Feature Article - October 2012
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Sustainable Landscape Design

By Rick Dandes

Eric Hornig, a principal with Hitchcock Design Group in Chicago, agreed that encouraging outdoor activity is a trend. "At my firm," he said, "I work on a parks and recreation team. I would say there is definitely a trend following the 'No Child Left Inside' movement."

"One of our views of sustainability is that a sustainable landscape is like a three-legged stool: It has to be socially acceptable, good for the natural environment and cost-effective."
—Eric Hornig, Hitchcock Design Group

The movement began after Richard Louv's book, Last Child in the Woods, brought together a new and growing body of research indicating that direct exposure to nature is essential for healthy childhood development and for the physical and emotional health of children and adults.

"Louv's thinking," Hornig said, "is revolutionary. He writes that kids just don't have the opportunity to be outside in a free space as much as other generations did when they were younger, as opposed to playing soccer outside and then moving on to baseball, or more programmed, structured sports. I think that trend has definitely caught on, and there is a trend toward getting children and families outdoors in a less structured setting."

At the core of it all, at public schools, is the play environment, the playground, Hornig explained. "Here, we are starting to see less traditional play equipment, and more nature-themed activities. Being in natural environments can lead to more exploratory activities, which is good for students' minds. Physically, I think play equipment is evolving with available activities like rocks and rock climbers and rope climbers. Generally, elevation of some kind comes into play, getting kids up higher than they are used to. There is perceived, but not actual risk here, which improves the child's stamina and coordination, all good things."

One of the projects that Hornig's firm worked on a few years ago was Bowen Park in Waukegan, Ill. "This is a project where we had a heavy nature theme and we tried to represent different levels of the forest as landscape elements throughout the park. At one level, we have climber equipment that gets you up amongst some native oak trees, so you sort of get a squirrel's view of the world. We also had an owl overlook, which looks down over a valley. Kids can pretend they are an owl; they can compare their wingspan to that of an owl. And it was situated on a hillside."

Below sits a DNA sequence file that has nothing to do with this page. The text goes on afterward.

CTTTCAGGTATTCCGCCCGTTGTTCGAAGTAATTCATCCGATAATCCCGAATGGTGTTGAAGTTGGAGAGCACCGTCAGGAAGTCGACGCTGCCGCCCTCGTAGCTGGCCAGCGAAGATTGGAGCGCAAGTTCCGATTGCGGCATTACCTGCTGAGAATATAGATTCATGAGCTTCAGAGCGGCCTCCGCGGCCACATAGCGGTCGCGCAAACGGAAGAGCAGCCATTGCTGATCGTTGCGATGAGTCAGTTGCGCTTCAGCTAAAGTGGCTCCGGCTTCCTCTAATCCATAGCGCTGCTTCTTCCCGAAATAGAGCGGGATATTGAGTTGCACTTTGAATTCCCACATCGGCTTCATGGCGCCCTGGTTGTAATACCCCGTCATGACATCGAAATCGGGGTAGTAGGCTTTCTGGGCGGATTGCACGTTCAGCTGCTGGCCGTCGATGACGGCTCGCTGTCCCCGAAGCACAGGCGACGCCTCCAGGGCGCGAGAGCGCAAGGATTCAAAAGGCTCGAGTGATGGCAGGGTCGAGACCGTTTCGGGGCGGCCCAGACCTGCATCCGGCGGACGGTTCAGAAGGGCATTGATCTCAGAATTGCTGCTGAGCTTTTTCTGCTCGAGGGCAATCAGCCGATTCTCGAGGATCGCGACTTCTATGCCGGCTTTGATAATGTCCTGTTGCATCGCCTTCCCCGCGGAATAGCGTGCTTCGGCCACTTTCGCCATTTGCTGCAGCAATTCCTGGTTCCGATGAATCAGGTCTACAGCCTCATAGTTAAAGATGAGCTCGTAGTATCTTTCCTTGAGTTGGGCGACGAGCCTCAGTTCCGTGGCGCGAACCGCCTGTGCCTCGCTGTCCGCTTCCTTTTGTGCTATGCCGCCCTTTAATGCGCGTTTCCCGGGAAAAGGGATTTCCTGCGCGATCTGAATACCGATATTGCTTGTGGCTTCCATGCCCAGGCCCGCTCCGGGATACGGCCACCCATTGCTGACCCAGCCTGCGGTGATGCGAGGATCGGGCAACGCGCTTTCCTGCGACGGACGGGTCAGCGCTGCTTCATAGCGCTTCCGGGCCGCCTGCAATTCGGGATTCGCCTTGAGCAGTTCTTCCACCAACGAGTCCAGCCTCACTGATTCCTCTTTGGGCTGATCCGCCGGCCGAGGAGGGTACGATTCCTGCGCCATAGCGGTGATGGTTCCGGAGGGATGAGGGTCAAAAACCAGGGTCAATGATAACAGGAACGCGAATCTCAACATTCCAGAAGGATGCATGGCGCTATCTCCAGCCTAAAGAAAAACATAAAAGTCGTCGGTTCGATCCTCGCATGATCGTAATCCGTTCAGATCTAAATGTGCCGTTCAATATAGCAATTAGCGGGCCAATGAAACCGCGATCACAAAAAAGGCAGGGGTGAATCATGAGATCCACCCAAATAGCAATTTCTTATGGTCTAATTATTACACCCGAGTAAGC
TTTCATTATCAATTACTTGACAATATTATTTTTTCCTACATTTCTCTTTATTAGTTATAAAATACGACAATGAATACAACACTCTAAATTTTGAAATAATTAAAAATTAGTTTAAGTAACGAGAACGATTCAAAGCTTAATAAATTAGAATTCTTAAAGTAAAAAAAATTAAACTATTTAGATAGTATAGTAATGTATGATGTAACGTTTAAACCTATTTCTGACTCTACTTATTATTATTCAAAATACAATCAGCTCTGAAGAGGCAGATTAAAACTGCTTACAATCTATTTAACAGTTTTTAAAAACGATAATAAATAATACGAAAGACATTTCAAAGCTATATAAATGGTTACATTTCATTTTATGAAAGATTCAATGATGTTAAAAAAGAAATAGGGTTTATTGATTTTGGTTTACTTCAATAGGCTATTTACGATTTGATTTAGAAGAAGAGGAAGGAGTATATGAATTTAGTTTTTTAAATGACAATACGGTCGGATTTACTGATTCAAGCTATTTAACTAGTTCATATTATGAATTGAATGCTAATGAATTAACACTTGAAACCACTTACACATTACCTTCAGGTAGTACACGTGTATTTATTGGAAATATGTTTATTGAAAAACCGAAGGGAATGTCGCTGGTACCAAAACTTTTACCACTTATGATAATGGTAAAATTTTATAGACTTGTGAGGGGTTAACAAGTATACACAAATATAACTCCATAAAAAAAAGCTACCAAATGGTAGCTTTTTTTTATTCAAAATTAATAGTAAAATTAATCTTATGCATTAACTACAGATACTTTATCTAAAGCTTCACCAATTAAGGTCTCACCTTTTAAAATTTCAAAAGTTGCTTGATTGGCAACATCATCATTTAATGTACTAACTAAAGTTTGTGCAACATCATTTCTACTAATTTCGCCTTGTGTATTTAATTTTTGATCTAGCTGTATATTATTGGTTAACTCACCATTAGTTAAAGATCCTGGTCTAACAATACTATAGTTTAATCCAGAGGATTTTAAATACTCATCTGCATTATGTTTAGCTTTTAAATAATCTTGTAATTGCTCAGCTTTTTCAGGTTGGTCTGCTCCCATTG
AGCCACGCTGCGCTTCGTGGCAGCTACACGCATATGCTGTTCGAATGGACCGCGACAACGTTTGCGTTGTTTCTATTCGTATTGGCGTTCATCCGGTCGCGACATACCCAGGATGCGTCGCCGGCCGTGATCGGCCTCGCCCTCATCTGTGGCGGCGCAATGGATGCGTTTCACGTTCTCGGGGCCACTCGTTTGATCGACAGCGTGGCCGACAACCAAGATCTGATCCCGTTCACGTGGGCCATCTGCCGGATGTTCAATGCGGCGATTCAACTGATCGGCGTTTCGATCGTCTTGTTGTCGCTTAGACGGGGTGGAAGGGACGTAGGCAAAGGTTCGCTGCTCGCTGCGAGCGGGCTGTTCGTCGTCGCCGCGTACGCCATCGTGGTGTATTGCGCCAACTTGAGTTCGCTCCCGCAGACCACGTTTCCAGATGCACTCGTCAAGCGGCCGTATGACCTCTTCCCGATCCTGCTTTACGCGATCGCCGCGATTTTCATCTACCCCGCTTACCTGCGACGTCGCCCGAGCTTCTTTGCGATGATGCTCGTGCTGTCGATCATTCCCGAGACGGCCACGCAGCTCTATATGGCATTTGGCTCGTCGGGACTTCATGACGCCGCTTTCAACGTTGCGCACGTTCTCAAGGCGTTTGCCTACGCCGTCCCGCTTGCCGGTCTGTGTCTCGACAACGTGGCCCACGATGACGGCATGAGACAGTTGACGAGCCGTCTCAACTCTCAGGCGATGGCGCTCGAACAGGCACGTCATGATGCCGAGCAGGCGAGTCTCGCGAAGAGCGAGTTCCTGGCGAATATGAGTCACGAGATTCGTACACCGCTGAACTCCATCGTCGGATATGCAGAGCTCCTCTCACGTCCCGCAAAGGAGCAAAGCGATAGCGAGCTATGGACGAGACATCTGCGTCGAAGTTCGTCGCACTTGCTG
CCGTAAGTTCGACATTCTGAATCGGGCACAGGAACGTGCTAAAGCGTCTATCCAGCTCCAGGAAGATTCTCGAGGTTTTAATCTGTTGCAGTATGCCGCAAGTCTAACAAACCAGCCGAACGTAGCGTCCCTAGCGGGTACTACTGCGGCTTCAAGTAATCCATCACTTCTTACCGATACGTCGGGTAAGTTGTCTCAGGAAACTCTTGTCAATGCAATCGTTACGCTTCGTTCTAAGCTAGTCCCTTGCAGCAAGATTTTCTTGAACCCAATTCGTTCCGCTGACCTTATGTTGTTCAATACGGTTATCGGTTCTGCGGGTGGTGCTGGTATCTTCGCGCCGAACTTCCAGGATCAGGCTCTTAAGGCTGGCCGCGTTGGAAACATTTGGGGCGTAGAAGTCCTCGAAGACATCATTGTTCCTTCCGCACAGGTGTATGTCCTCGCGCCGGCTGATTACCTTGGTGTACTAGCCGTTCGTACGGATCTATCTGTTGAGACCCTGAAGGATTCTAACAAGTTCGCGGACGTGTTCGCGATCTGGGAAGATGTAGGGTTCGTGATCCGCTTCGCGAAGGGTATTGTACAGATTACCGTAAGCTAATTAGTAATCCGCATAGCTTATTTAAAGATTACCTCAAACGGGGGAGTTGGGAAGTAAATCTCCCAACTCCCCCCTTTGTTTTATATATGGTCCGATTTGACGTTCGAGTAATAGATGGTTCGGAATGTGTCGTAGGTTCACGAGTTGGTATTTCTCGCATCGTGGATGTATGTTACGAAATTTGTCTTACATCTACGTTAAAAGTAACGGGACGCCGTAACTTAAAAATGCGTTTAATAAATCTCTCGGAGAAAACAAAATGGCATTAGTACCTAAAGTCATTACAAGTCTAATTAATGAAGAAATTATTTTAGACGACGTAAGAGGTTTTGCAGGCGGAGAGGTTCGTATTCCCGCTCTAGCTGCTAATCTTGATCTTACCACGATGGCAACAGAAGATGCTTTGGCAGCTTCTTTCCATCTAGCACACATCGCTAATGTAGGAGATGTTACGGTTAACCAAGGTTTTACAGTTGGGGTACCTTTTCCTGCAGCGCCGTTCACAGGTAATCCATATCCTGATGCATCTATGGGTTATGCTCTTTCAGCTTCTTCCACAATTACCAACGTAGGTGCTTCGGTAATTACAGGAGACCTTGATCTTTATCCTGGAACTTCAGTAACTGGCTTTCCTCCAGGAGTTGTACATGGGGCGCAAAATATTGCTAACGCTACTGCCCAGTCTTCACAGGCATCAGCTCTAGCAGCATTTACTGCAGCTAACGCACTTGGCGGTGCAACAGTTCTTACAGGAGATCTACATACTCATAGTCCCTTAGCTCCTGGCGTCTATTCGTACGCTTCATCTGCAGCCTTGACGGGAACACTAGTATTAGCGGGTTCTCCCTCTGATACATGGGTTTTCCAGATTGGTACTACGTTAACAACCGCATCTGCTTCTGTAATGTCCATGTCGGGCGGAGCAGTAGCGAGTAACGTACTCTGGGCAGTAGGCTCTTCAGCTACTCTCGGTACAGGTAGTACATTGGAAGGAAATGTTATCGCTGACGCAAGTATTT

Moving down the hillside at Bowen Park are log climbers and at the bottom, something representing the decomposition and regeneration of a forest floor. "We had a spider net climber, which was very high and gave that sense of adventure that is so appealing to kids and some adults. All of this was topped off by a mushroom-themed spray area," Hornig said.

Sustainable Landscaping

There is certainly a trend toward sustainable landscapes, Hornig explained, and that is obviously something important to the ongoing green movement. "One of our views of sustainability," he continued, "is that a sustainable landscape is like a three-legged stool: It has to be socially acceptable, good for the natural environment and cost-effective. And if one of those legs is missing, the stool falls over. There are still problems with the aesthetics of some sustainable systems, and I think that's still the biggest hurdle in design, in addition to setting educational expectations properly. Overall though, used in the right setting, this can truly be a cost saver."

Parks and schools can incorporate sustainable landscape design in many different ways. Initially, site selection is a crucial component of sustainable design. The selection of the site can affect construction costs, utility service and the operation of the buildings.

Geology, hydrology and ecology for the new project should be considered as part of the overall value of the site, Jones said. Preservation and conservation of existing ecosystems may directly affect the operating costs for the project. Some of the most popular examples of sustainable design are the incorporation of green roofs and rain gardens into projects, which help mitigate the urban heat island effect. Parks and schools have also recently been harvesting stormwater and utilizing greywater, which significantly reduces the amount of potable water used by these facilities.